With that said, it seems like an obvious solution for this problem is for catchers to stop setting up to receive throws in the baseline. I think we all agree he didn’t need to be there to receive the throw…so why was he there? If a rule is going to be put in place to protect catchers (and I think it’s great that one has) then the catchers need to be respectful of what’s required to make that rule work in a way that’s fair to both teams.

    Don’t set up in the baseline, and the runner won’t be called safe.

    Maybe the rule could use some tweaking, but in the meantime, these situations are absolutely avoidable.

    • kaleidoscopictreats - Aug 1, 2014 at 1:40 PM

      This comment is absolutely spot on. The hand-wringing taking place over this call has been ridiculous. If you don’t want a problem, then don’t set up in the baseline. Why not set up behind the plate, like every other fielder does at their respective bases?

      I understand that catchers aren’t used to doing things this way. But so much the worse for catchers. It’s time for them to internalize the new rules, instead of crying that the rules need to be changed every time they don’t adhere to them.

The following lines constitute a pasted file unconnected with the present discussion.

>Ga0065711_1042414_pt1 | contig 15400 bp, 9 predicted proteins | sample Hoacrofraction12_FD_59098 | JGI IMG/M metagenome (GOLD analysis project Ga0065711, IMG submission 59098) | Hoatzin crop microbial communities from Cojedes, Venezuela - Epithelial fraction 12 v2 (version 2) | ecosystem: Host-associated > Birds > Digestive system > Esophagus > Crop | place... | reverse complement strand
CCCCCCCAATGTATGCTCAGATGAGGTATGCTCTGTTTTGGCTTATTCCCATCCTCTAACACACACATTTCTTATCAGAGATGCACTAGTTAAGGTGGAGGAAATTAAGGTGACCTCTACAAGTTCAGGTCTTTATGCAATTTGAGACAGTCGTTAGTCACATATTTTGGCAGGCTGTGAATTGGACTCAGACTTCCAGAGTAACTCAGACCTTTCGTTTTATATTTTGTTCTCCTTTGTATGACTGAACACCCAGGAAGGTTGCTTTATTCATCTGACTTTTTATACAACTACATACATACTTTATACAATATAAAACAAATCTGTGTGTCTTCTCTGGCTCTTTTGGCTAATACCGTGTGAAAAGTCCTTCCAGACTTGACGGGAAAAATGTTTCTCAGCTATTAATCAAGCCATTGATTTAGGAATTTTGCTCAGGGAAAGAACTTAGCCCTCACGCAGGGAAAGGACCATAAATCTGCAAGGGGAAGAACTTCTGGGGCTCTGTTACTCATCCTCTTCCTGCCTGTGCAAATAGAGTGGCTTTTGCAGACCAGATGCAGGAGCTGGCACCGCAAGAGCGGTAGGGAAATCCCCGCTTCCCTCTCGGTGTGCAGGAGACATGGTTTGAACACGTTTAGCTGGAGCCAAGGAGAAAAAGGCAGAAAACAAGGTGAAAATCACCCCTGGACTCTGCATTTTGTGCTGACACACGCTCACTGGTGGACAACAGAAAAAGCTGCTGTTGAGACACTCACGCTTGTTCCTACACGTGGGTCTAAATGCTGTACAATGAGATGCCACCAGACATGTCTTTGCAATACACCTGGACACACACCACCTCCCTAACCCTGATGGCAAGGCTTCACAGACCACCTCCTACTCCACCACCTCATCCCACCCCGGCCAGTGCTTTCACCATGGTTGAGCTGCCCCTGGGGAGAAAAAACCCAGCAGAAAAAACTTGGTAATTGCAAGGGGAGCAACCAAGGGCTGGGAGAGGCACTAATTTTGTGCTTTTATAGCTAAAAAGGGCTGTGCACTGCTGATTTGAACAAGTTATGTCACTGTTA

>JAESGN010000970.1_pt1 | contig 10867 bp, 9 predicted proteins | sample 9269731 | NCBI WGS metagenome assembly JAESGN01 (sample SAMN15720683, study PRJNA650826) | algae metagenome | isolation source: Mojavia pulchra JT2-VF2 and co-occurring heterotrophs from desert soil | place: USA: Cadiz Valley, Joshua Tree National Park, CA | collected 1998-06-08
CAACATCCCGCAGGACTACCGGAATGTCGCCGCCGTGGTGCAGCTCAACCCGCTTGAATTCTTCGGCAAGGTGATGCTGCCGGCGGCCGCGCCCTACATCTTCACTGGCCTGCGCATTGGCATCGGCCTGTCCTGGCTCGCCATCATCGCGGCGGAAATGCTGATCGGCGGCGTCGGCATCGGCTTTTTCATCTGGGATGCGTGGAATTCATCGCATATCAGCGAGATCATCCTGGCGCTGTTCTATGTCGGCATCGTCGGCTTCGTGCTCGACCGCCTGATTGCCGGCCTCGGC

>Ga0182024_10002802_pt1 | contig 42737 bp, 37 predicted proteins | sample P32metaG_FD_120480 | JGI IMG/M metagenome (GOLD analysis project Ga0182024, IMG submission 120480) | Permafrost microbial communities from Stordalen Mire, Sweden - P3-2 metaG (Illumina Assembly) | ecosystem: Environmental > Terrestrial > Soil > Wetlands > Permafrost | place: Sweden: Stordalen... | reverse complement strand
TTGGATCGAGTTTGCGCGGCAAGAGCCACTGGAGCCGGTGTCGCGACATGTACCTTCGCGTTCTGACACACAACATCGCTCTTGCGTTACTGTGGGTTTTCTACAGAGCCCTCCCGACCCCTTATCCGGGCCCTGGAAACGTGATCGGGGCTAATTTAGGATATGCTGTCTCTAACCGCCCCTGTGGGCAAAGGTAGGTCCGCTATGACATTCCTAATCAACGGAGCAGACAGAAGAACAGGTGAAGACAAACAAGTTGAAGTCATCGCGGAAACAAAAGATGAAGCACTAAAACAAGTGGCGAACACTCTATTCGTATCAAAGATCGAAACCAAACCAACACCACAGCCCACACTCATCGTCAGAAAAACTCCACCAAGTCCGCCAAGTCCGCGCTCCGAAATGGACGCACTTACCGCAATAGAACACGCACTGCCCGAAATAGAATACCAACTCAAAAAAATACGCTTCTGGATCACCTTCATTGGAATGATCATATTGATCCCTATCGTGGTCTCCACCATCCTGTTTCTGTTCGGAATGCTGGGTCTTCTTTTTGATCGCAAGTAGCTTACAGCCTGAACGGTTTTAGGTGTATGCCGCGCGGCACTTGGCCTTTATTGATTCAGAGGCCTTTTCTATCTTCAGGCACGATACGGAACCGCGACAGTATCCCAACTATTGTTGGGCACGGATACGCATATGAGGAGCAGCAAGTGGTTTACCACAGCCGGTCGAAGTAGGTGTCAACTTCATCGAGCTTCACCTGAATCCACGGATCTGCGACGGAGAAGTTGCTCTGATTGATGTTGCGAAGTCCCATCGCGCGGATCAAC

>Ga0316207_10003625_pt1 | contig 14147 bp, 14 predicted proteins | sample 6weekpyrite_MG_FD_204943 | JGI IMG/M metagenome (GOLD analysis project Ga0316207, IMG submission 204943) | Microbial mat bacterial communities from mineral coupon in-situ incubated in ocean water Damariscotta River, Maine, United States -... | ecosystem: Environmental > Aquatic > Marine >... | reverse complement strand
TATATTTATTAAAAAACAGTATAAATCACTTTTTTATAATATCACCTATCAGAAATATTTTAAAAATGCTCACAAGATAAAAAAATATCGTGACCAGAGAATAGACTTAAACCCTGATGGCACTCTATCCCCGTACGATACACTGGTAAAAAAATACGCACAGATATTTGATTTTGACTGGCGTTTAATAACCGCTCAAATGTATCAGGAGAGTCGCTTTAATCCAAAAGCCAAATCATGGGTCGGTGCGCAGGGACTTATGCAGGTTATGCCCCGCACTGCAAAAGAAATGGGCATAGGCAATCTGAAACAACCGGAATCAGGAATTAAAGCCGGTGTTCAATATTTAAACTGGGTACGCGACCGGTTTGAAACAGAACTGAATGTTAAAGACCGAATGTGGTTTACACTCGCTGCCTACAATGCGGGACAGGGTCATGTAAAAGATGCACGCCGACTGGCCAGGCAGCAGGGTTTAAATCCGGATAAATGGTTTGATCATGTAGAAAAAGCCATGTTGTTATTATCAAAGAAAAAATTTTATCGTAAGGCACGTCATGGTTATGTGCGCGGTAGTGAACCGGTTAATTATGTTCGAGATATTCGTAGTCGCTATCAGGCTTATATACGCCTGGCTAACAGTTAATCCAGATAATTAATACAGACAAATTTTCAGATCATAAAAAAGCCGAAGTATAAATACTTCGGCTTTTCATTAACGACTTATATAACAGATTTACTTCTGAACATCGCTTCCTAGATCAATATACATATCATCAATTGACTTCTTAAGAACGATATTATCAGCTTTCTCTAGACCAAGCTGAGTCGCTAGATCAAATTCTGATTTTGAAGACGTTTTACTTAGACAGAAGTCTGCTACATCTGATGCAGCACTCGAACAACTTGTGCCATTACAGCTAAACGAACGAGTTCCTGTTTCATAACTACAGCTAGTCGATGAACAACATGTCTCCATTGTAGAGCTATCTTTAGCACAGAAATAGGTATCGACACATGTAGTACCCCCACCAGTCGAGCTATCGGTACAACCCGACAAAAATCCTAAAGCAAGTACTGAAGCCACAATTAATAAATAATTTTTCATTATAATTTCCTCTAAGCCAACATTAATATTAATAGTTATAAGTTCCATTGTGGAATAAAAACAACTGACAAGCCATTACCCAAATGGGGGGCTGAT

• grumpyoleman - Aug 1, 2014 at 1:52 PM

        No other position player takes a throw standing behind the plate on a regular basis.

      • grumpyoleman - Aug 1, 2014 at 2:42 PM

        base not plate

      • grumpyoleman - Aug 1, 2014 at 2:43 PM

        Five down votes from people who apparently never played baseball before. That’s impressive.

      • bhlobos - Aug 1, 2014 at 2:52 PM

        Grumpy, I was thinking the same thing as you… the only scenario where a position player takes a ball behind the base is when the middle infielders are turning two… EVERYONE else is in front. I get what kaleidoscope is saying, but he’s suggestion the wrong side… the catcher should be in front of the plate, but still out of the baseline.

    • indyralph - Aug 1, 2014 at 1:42 PM

      Proposed tweak: draw a chalk line perpendicular to the 3rd base line about 20 feet (or thereabouts, exact distance might not be right) from home plate. Once the runner reaches the line, the catcher must offer a lane. If the runner has not crossed the line when the catcher receives the ball, the runner cannot initiate contact.